The 36 web pages outlining the proposed legislation were being given to mobile operators and telecoms license holders for comment on Tuesday – just around a week immediately after the army overthrew the elected authorities of Aung San Suu Kyi, the civil culture teams reported.
Spokesmen for the governing administration and telecommunication ministry did not solution phone calls seeking comment.
The proposed bill would give unprecedented censorship powers and violate privacy, contravening democratic norms and fundamental legal rights, said the Asia World wide web Coalition, whose members contain Apple, Facebook, Google and Amazon.
“This would drastically undermine freedom of expression and signifies a regressive stage immediately after decades of development,” the group stated in a statement.
“We urge the armed service leaders to consider the possibly devastating penalties of these proposed legal guidelines on Myanmar’s men and women and economic climate.”
A duplicate of the proposed monthly bill, reviewed by Reuters, claims its aims contain preserving the general public and stopping crime and the use of electronic engineering to hurt the condition or its steadiness.
It states web vendors would have to protect against or remove written content considered to “induce hatred, ruin unity and tranquillity” to be “untruthful news or rumours” or to be inappropriate to Myanmar’s culture, these as pornography.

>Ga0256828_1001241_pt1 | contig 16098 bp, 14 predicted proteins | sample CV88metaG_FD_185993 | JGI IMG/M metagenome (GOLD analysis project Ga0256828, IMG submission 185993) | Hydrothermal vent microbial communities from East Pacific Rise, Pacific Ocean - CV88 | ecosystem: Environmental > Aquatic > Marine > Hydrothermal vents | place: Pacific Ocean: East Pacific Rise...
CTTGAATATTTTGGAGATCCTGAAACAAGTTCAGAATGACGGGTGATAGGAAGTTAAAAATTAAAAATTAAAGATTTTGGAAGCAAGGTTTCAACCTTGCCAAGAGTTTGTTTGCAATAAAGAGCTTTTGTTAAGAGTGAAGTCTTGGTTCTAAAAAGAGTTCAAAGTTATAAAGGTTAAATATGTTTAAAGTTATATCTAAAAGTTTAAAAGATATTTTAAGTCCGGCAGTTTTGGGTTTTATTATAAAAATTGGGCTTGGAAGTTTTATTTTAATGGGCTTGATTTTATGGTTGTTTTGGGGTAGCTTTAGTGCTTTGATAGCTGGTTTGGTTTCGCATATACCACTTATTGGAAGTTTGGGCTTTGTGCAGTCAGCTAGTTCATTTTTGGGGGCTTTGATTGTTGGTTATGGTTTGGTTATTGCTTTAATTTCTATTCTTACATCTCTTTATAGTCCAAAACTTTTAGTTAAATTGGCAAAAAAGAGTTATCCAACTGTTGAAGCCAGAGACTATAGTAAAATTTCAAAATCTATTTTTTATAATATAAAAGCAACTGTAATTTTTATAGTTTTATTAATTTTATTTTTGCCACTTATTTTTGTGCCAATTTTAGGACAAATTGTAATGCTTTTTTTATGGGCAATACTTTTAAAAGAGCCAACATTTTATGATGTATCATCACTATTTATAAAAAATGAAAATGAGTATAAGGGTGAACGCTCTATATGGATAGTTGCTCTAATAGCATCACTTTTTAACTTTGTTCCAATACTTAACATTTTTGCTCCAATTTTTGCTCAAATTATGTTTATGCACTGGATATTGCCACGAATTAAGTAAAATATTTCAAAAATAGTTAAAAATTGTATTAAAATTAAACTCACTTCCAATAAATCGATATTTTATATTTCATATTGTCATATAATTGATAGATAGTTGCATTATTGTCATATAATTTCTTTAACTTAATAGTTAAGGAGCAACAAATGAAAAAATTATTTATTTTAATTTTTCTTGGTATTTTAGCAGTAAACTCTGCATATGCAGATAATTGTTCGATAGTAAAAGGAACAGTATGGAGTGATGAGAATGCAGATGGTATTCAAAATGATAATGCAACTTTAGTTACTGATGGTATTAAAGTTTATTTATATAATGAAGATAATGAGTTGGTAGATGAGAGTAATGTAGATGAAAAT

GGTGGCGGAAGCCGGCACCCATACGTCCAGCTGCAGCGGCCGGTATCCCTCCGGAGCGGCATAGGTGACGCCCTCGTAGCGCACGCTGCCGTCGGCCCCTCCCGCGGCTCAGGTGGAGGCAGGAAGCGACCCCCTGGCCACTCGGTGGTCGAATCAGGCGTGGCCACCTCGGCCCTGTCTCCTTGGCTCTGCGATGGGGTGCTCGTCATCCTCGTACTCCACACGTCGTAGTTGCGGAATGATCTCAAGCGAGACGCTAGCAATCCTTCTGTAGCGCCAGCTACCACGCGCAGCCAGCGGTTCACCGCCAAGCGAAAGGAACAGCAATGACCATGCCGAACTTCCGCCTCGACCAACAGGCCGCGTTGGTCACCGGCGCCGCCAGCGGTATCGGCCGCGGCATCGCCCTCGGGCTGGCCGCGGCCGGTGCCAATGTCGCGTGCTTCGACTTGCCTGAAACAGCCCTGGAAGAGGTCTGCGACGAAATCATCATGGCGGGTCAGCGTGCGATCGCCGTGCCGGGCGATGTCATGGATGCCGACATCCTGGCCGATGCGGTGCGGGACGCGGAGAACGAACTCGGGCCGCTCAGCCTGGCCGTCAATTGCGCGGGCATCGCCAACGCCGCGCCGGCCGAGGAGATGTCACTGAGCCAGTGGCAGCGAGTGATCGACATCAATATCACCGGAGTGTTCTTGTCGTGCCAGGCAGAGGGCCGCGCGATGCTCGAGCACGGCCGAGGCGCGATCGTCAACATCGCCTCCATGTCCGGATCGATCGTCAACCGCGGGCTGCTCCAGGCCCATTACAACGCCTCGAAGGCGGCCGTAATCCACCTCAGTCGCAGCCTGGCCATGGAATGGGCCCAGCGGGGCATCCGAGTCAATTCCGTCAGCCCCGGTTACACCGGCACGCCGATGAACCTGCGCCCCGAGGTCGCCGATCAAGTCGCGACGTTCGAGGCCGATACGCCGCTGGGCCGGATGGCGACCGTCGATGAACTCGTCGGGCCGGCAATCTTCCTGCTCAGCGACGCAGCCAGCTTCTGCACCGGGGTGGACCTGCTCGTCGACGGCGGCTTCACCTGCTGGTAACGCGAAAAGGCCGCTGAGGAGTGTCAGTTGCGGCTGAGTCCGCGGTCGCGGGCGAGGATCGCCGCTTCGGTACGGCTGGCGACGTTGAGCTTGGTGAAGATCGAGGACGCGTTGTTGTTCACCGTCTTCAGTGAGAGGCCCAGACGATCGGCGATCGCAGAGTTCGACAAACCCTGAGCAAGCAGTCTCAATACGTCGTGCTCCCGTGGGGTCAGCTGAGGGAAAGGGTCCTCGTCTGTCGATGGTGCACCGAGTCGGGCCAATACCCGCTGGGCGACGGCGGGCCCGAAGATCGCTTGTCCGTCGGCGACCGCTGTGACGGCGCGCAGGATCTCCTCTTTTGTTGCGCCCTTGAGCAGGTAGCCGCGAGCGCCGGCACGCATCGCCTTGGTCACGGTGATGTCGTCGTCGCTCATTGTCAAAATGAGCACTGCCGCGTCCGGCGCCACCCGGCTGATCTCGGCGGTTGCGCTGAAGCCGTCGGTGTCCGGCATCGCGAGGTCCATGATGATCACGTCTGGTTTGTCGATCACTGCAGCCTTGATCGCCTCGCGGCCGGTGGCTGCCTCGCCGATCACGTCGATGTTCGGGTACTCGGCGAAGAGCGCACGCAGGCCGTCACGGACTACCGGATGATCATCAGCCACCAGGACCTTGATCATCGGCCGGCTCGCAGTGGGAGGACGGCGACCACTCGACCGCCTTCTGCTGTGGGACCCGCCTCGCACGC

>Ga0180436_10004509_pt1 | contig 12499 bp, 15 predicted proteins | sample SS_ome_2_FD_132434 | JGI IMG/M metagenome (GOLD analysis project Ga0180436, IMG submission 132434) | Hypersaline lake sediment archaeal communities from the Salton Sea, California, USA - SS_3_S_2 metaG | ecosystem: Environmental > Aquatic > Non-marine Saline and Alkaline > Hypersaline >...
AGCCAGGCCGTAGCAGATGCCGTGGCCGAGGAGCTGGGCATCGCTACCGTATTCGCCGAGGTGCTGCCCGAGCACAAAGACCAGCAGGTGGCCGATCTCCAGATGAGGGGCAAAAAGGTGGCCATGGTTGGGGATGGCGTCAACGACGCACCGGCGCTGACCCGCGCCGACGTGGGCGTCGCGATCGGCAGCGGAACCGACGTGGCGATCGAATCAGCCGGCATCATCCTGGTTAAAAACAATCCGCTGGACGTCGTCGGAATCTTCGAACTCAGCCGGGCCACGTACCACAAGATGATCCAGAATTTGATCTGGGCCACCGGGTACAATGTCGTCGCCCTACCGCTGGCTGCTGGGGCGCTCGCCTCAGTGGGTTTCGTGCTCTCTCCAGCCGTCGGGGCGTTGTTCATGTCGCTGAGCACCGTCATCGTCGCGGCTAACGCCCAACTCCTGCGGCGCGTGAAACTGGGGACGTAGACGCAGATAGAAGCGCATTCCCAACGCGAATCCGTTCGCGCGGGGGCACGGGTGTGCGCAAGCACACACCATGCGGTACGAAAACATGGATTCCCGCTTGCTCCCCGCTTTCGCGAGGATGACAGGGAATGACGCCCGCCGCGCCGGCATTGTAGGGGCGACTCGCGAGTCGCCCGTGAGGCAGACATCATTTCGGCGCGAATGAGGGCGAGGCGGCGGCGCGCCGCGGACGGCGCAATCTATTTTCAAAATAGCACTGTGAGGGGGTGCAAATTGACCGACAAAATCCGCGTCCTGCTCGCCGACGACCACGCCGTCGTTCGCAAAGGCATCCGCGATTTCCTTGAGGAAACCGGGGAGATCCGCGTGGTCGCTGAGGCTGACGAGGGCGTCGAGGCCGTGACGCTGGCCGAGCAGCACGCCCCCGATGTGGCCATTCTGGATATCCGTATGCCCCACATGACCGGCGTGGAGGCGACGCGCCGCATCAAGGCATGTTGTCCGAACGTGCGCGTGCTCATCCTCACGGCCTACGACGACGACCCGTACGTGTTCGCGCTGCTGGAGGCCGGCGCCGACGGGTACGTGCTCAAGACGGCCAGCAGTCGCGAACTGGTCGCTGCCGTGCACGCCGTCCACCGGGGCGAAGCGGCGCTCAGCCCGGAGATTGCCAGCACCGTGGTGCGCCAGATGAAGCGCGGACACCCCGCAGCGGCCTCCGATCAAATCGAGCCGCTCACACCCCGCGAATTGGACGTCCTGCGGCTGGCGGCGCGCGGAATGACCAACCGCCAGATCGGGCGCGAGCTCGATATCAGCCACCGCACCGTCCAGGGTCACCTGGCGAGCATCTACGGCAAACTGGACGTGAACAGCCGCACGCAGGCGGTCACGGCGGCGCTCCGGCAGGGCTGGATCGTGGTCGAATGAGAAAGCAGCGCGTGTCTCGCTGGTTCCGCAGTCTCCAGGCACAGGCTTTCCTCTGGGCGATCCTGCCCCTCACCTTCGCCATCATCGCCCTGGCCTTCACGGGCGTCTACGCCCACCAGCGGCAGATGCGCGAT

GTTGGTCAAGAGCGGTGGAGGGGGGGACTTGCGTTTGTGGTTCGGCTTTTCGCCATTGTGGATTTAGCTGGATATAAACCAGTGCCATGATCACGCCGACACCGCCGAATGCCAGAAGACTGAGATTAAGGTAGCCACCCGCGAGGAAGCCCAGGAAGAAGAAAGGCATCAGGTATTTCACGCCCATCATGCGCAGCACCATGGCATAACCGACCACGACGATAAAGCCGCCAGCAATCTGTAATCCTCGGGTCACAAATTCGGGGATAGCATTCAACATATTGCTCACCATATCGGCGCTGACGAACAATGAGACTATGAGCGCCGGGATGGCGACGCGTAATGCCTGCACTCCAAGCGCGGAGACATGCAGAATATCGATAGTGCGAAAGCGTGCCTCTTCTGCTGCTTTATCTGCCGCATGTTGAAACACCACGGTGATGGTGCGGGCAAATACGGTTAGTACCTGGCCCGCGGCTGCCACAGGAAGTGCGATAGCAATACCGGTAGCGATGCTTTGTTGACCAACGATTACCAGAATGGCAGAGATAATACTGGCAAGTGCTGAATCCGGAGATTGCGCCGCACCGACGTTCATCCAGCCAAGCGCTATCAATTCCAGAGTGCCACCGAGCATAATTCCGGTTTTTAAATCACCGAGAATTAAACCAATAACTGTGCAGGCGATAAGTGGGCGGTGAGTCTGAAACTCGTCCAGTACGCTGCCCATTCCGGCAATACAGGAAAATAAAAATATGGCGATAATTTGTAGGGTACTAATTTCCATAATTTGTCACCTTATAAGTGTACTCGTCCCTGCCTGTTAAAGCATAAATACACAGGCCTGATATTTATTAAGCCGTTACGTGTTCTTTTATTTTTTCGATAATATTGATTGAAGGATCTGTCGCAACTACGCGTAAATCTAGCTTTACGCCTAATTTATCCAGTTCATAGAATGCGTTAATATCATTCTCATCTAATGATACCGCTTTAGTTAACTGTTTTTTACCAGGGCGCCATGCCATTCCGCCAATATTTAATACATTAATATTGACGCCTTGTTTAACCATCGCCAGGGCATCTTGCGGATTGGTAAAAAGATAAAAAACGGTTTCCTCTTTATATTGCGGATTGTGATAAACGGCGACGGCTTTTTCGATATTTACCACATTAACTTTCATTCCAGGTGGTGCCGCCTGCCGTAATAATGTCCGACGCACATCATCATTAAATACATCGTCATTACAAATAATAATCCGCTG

“We are aware of the draft cyber protection monthly bill and are in the system of examining it,” reported Cathrine Stang Lund, a spokeswoman for cell operator Telenor.
A lot more than 150 Myanmar civil culture organisations claimed in a statement: “The so-referred to as invoice includes clauses which violate human legal rights, including the legal rights to flexibility of expression, knowledge safety and privateness, and other democratic principles and human rights.”
Times right after seizing power, the army rulers banned Fb, Twitter and other social media platforms where its critics experienced voiced opposition. The junta blocked the Net for a day, but that did not prevent giant anti-coup protests.
Myanmar was a single of the world’s most isolated international locations underneath armed forces rule from 1962 to 2011, when a quasi-civilian government began liberalisation.